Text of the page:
Genealogy from the perspective of a member of The Church of Jesus Christ of Latter-day Saints (Mormon, LDS)

Saturday, October 3, 2015

The Mystery of the Disappearing Databases

Prominent genealogy blogger, Randy Seaver, the author of Genea-Musings Blog, has been commenting on the appearance and disappearance of online genealogical databases. See "Here Yesterday, Gone Today: the New Jersey Wills and Probates 1656-1801 Records." Obviously, from the dates of these records, this is not a U.S. Copyright issue. Any such documents would either pre-date the U.S. Copyright Law's protection or would have long since lost the protection. The issue is that certain genealogically valuable collections have been added to large online databases, such as and and then have been summarily removed. So what is actually going on?

The incident reported by Randy is only one of a huge number of similar incidents that have occurred during the past few years. Many documents and collections of family history importance have limited access. The basic reason is simple and has been appropriately expressed in the Doctrine and Covenants Section 121, Verse 39:
We have learned by sad experience that it is the nature and disposition of almost all men, as soon as they get a little authority, as they suppose, they will immediately begin to exercise unrighteous dominion.
Unrighteous dominion is a complex subject. But in the sense of its application to these types of circumstances, it results in bureaucratic pettiness and over-reaching. There are many complex reasons why access to records is limited. With more modern records, there are concerns of privacy in addition to copyright claims. But why would old records be subject to limited access?

The answer to this question is twofold: control and monetary gain. Governments, agencies and even private record repositories have long recognized that there is a monetary value associated with the possession of vast collections of records. Simply put, you can charge people money to view the records. As an example, take the phenomena of university libraries "special collections." Documents with presumed historical value (read monetarily valuable) are "protected" by only allowing a certain access. This "protection" is usually explained as a need to preserve the original documents. Where this breaks down is when the institution prohibits copying the document. An extreme example of this is the United States Archives. You can get a glimpse of this issue by reading through their Frequently Asked Questions.  Here is a statement from that page that illustrates my point:
Why aren't all the records online? 
NARA tries to make as many records as possible available via the Internet. This is a daunting task, even with records that were created in electronic format. More information on this effort is available at Digitization at the National Archives
The volume of records in NARA's possession that pre-date electronic formats is so vast, that costs and resource availabilities will most likely preclude the conversion of all of them to electronic formats. However, as resources permit, NARA will continue to select records to be digitized and made available electronically.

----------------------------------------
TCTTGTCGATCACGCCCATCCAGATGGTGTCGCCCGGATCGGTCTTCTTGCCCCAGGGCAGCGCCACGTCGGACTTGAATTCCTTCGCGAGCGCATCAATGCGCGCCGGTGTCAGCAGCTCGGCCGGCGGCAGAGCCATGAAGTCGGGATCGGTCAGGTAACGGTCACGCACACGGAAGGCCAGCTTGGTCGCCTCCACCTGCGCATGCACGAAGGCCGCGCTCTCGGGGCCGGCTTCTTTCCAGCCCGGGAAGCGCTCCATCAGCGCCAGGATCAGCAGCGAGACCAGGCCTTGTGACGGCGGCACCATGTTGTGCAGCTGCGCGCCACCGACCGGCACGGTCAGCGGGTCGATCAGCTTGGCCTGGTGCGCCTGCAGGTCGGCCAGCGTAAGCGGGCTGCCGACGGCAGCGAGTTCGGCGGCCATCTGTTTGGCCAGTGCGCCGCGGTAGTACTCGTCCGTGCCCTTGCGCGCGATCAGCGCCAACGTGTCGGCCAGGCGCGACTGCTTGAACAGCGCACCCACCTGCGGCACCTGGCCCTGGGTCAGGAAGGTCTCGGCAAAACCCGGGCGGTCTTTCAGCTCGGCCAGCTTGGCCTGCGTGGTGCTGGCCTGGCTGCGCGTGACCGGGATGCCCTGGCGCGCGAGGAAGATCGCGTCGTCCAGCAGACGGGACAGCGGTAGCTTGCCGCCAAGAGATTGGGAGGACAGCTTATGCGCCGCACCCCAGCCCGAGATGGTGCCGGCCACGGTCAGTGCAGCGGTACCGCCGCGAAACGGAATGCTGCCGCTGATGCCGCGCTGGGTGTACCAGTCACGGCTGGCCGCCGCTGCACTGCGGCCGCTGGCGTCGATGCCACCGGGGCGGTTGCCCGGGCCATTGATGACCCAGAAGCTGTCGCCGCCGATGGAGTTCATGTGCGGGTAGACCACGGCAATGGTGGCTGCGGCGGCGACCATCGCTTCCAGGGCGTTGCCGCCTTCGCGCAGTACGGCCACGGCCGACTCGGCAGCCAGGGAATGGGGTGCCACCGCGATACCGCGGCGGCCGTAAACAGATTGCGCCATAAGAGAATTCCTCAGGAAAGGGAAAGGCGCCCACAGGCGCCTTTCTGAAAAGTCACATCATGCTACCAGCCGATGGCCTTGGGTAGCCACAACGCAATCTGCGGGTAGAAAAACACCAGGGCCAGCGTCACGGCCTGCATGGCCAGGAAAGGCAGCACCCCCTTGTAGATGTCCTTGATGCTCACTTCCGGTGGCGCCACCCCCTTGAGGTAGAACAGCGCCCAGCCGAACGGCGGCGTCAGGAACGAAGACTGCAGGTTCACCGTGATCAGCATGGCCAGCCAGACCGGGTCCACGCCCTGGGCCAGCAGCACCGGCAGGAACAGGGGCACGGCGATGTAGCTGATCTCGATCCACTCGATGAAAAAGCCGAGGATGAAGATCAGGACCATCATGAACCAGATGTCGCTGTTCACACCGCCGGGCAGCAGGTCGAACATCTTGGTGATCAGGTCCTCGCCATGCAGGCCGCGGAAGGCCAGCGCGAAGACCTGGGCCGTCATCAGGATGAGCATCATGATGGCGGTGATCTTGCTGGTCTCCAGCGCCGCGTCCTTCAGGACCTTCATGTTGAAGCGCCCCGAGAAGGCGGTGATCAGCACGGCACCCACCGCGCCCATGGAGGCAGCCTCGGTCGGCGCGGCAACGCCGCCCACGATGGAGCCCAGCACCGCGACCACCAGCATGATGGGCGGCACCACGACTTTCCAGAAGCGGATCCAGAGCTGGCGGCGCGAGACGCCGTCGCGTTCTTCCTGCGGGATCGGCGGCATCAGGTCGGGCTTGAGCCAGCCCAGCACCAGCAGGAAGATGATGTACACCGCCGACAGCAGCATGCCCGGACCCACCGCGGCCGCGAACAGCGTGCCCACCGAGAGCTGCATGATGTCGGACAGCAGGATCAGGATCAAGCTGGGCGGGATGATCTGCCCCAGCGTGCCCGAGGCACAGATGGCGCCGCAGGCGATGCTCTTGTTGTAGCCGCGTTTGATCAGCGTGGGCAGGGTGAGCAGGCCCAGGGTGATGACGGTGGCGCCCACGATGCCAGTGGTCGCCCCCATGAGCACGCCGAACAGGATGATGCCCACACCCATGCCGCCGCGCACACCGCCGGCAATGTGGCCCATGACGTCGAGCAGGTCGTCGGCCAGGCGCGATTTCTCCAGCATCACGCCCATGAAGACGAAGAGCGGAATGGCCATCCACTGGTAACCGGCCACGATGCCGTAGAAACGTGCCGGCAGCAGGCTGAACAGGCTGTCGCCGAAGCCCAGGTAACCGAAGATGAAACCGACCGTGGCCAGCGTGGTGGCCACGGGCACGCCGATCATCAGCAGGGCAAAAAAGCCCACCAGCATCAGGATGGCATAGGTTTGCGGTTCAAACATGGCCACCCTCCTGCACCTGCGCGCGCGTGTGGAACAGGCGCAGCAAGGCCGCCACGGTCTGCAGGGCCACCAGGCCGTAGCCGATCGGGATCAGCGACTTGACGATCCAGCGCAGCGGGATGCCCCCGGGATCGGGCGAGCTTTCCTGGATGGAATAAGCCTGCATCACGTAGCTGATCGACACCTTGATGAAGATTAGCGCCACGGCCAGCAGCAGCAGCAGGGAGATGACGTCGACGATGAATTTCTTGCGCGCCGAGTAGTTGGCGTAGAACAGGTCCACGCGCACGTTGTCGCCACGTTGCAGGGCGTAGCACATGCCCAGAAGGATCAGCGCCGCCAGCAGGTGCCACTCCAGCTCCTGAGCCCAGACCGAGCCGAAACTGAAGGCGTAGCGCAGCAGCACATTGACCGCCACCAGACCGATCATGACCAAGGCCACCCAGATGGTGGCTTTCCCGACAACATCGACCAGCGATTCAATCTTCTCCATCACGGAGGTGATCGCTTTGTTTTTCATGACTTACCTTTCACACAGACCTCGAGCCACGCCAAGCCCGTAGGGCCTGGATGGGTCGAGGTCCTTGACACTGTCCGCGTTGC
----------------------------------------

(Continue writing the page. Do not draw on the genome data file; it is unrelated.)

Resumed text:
If you follow up with research on this issue, you will soon find that this "digitization" effort is being done by fee-based entities. In other words, yes, the documents will become available if you have access to those companies' collections.

Let me illustrate this issue with a hypothetical situation. Let's suppose that I find a huge collection of genealogically important documents (such as wills, probate, land records, etc.) is located in a certain repository. Let's further suppose that there are no privacy or copyright issues with the documents. Shouldn't I be allowed to make copies of the original documents?

The answer is often, yes, if you pay for the copies. It is also yes, if you have the right credentials. It may also be yes if you fall into the category of those allowed access, i.e. university professors and professional historians. I was once asked to leave a "private" library because I wanted to look at the books. I have been told not to take photos by guards.

It should not be a surprise at all that collections of documents appear and then disappear from online access. These agencies, repositories, special collections, etc. will often change their mind about access if they see that there is a monetary benefit to the institution. I am not being cynical. I am merely reporting what happens.

Again, I refer to the U.S. National Archives. There is a website page entitled, "Obtaining Copies of Records." Quoting from that page:
When records cannot be copied 
There are sometimes restrictions that prevent records from being copied. The most common are preservation priorities, copyright, and donor restrictions. Details..,
If you have questions about specific materials, please check with the appropriate reference staff.
Who owns the documents in the National Archives? Why can a "donor" restrict access?

The reality is that these restrictions and interests exist. Those who consider that they "own" certain documents will always limit their access. As researchers, we can only try to work within and sometimes around the system.

By the way, I have a strict personal policy of always honoring access requirements. It does not help me or anyone else if I am banned from access because I violate local policies about copying records. Yes, I sit there with my allowed pencil and a piece of paper and hand-copy out the information from the records where that is allowed.

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